Of Press Freedom And Democracy

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Gentlemen of the Forth Estate have of recent become the most endangered specie in Nigeria. Many have been killed and some are now placed on death roll with death threat letters already delivered to them by unknown persons.

A journalist in Bayelsa State, Mr Oyins Egrenbido was bundled into a waiting police van on Sunday, May 16, 2010 by officers of the Nigeria Police. The police was said to have acted on the instruction of a local government chairman over alleged report on the chairman aired on Rhythm FM. Recently a journalist was handcuffed and led out of an Abuja Magistrate Court on the instruction of the magistrate.

The journalist was in the court simply to perform his constitutional duty when the magistrate identified him and said if you are a journalist leave my court. Intimidation of journalists by those in control of top government offices sends a signal that the future of Nigeria media is still unpredictable.

The fact that journalist are poorly remunerated is not an excuse by those in “juicy jobs” to reason that they are stupid. They are rather men and women who have dedicated their life, mind and eloquent pen to ensure that our democracy is not sterilised. In modern society, it is the citizens right to ventilate his views without the fear of fellow men who regard themselves as small gods on earth.

A successful news story requires a journalist, subject matter, sources, audience and if fortunate enough feed back. A positive interplay between the four subjects yields a better story and credibility.

Providing false information to the media will not help fight graft, corruption or abuse of office. Occasionally arrogant public officials in their air conditioned offices will not respect the journalist appearing before them in search of clarity on specific issues of public interest. Since most public officials are physically unavailable or can’t be traced, media resorting to use of telephone in conducting interviews with majority of public officials has been the only solution.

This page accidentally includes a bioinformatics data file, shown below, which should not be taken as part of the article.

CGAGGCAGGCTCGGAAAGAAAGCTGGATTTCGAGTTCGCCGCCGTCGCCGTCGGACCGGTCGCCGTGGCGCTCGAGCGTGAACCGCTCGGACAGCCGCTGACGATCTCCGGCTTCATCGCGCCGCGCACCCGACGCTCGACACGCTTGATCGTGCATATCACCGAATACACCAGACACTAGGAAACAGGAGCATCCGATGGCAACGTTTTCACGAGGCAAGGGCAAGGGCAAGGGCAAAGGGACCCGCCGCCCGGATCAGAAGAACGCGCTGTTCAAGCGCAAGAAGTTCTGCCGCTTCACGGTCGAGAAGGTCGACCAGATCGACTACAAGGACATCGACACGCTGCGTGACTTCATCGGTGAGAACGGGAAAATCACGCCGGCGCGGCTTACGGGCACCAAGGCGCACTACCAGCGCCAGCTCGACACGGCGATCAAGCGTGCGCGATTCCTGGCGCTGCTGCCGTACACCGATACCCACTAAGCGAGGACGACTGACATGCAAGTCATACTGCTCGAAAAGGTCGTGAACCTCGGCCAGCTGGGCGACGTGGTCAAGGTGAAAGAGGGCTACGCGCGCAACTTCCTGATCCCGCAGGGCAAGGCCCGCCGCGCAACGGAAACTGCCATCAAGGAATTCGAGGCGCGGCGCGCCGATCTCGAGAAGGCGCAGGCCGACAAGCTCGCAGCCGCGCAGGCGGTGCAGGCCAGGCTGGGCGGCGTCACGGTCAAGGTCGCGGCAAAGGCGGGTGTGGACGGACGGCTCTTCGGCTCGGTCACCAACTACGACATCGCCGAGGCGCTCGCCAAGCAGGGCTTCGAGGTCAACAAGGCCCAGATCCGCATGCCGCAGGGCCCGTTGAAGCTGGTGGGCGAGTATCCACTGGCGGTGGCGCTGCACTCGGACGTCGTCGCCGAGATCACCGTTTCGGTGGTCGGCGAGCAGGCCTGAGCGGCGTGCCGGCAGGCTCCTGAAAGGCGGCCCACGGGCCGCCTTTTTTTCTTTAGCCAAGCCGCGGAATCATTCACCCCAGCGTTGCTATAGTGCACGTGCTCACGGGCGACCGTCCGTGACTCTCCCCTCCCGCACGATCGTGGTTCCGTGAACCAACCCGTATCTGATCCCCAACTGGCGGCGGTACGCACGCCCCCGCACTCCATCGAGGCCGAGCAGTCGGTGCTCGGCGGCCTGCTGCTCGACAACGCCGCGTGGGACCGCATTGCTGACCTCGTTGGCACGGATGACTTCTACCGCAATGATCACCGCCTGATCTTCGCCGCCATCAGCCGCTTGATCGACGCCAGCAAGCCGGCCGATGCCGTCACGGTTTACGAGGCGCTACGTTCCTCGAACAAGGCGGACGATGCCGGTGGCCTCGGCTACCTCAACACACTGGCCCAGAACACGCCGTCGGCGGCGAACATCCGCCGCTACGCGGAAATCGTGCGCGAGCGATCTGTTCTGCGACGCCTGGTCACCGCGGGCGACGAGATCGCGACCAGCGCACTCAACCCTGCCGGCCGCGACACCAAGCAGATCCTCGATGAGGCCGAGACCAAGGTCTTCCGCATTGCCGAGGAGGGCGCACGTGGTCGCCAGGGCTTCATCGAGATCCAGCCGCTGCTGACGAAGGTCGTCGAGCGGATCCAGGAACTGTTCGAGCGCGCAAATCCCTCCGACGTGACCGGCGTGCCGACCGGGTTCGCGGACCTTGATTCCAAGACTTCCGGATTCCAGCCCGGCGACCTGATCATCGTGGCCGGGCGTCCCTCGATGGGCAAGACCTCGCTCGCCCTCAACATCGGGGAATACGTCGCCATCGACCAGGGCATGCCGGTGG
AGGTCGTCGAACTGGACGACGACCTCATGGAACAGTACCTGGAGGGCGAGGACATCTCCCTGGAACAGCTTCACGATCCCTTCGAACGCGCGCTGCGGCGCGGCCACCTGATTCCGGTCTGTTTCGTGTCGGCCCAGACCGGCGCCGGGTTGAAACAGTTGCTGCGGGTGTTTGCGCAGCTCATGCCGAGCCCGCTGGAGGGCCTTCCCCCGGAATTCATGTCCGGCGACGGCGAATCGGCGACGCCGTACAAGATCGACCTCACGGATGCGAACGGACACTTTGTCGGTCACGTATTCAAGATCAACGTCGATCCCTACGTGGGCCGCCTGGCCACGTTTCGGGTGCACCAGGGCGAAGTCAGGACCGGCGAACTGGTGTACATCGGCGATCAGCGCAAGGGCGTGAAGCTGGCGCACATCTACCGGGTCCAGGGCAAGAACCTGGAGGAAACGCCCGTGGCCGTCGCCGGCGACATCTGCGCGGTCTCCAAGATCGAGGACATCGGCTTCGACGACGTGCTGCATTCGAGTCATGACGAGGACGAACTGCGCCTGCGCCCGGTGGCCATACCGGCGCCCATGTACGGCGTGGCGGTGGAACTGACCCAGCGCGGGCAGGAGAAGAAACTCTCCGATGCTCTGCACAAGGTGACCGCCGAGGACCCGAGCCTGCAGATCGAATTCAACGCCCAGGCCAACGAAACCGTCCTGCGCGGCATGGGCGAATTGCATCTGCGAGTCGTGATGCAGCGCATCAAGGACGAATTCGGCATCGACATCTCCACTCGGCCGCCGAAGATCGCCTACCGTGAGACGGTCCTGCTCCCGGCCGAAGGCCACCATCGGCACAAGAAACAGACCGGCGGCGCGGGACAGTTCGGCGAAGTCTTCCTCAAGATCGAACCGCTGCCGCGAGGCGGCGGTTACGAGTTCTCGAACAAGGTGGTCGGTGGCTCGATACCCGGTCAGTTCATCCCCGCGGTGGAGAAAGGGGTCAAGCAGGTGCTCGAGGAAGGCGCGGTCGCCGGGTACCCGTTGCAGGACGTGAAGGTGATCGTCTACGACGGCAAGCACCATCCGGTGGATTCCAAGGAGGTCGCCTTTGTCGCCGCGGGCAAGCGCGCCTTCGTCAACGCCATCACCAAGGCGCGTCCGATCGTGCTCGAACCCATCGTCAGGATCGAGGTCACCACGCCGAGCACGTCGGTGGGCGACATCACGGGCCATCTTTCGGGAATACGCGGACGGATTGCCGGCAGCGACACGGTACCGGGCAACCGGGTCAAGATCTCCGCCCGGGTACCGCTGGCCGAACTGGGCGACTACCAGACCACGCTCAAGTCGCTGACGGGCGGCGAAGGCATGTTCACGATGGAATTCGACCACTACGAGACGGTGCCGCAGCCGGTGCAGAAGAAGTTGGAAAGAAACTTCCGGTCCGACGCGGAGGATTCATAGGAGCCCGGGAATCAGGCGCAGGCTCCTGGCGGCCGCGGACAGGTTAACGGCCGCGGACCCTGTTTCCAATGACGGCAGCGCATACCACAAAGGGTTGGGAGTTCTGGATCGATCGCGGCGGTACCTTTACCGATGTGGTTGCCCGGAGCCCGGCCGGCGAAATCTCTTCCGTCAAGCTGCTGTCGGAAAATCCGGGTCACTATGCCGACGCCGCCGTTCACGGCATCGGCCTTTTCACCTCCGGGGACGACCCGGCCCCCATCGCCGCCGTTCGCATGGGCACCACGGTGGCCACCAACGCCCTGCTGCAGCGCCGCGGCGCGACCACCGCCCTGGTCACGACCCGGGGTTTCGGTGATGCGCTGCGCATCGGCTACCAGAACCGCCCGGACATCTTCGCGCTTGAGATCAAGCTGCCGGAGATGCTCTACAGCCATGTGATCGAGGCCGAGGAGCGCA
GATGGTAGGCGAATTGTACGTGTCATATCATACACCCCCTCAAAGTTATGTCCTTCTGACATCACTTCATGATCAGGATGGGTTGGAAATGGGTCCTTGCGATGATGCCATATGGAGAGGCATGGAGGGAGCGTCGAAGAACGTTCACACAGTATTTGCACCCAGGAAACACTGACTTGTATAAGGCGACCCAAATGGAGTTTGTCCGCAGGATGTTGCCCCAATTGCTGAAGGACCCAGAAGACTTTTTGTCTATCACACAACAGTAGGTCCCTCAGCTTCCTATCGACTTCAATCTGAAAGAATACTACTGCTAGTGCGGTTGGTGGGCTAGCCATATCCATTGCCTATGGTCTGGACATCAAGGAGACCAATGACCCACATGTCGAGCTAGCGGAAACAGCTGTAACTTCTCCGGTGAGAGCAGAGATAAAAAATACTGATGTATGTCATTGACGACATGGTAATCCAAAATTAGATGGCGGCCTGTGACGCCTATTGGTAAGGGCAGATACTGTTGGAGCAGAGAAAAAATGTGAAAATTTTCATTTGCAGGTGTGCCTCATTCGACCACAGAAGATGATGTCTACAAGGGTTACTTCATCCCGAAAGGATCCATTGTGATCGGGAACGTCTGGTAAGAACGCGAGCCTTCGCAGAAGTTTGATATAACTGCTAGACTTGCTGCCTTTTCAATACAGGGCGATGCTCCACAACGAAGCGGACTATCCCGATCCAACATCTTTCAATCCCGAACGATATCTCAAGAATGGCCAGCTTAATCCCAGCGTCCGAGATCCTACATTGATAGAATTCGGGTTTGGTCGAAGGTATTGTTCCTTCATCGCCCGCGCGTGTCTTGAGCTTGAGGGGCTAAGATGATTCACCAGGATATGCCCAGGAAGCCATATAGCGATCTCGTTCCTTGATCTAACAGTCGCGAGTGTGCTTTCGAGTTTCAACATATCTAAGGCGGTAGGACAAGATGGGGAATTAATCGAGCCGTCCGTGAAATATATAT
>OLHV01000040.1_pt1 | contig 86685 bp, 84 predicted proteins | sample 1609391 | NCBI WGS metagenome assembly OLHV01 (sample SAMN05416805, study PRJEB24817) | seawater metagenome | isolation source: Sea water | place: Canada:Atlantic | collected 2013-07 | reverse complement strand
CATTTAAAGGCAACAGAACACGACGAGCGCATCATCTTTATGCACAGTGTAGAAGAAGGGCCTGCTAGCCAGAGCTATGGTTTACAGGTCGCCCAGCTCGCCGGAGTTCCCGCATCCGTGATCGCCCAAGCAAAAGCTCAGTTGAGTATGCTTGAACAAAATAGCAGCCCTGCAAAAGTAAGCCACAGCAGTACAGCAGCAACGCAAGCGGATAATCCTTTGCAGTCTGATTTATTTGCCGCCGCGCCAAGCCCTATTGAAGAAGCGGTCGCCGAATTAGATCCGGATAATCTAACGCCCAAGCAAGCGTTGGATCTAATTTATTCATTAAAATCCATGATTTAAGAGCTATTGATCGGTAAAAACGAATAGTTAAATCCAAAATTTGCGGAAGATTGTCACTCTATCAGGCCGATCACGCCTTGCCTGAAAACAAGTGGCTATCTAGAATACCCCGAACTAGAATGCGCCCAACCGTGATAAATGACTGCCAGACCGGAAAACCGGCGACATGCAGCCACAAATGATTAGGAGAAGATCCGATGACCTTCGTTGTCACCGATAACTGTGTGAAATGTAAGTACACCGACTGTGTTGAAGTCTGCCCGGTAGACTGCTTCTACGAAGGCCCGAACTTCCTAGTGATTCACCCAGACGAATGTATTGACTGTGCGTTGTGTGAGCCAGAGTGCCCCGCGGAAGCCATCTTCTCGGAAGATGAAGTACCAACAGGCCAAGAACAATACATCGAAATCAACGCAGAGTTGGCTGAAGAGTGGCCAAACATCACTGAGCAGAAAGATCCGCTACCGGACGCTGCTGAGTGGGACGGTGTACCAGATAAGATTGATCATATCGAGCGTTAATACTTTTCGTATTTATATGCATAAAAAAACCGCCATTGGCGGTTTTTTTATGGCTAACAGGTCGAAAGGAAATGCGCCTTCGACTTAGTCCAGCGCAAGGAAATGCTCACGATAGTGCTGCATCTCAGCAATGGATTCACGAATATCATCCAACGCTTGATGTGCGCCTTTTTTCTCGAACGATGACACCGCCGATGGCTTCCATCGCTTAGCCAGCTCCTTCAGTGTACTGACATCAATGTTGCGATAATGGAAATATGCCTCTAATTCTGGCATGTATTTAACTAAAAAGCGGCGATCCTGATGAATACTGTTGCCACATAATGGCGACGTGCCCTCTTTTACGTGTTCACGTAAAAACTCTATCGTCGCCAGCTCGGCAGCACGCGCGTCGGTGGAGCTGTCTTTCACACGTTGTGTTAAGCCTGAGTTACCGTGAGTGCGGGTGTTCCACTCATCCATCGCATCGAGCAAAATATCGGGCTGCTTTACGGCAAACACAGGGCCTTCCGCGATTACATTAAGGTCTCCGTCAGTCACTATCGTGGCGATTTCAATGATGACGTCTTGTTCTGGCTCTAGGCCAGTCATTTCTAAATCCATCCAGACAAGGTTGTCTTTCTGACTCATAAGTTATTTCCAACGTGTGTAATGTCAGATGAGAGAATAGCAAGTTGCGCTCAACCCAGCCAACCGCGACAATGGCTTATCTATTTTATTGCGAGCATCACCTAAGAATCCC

However, due to the fact that most public officials have not taken short courses in public relations or journalism to acclimatise themselves with media, they are always caught off-guard when a journalist reaches them on telephone.

While on telephone, they have no time to consult with hard copy books and probably they aren’t in offices and will make sweeping comments or arrogantly intimidate the journalist on phone. “Who gave you my number? I don’t talk to people like you” they usually say before prematurely terminating the call.

However, in the News Business, no comment is a comment and whenever efforts to contact a source are successful; whatever the source tells the journalist will always be a comment for the story.

Surprisingly enough, when such a source that had earlier made arrogant and disrespectful comments and later reads them in the published story will quickly pick his phone and call the journalist hurling all sorts of insults at him or her forgetting that he had misused his earlier opportunity to comment.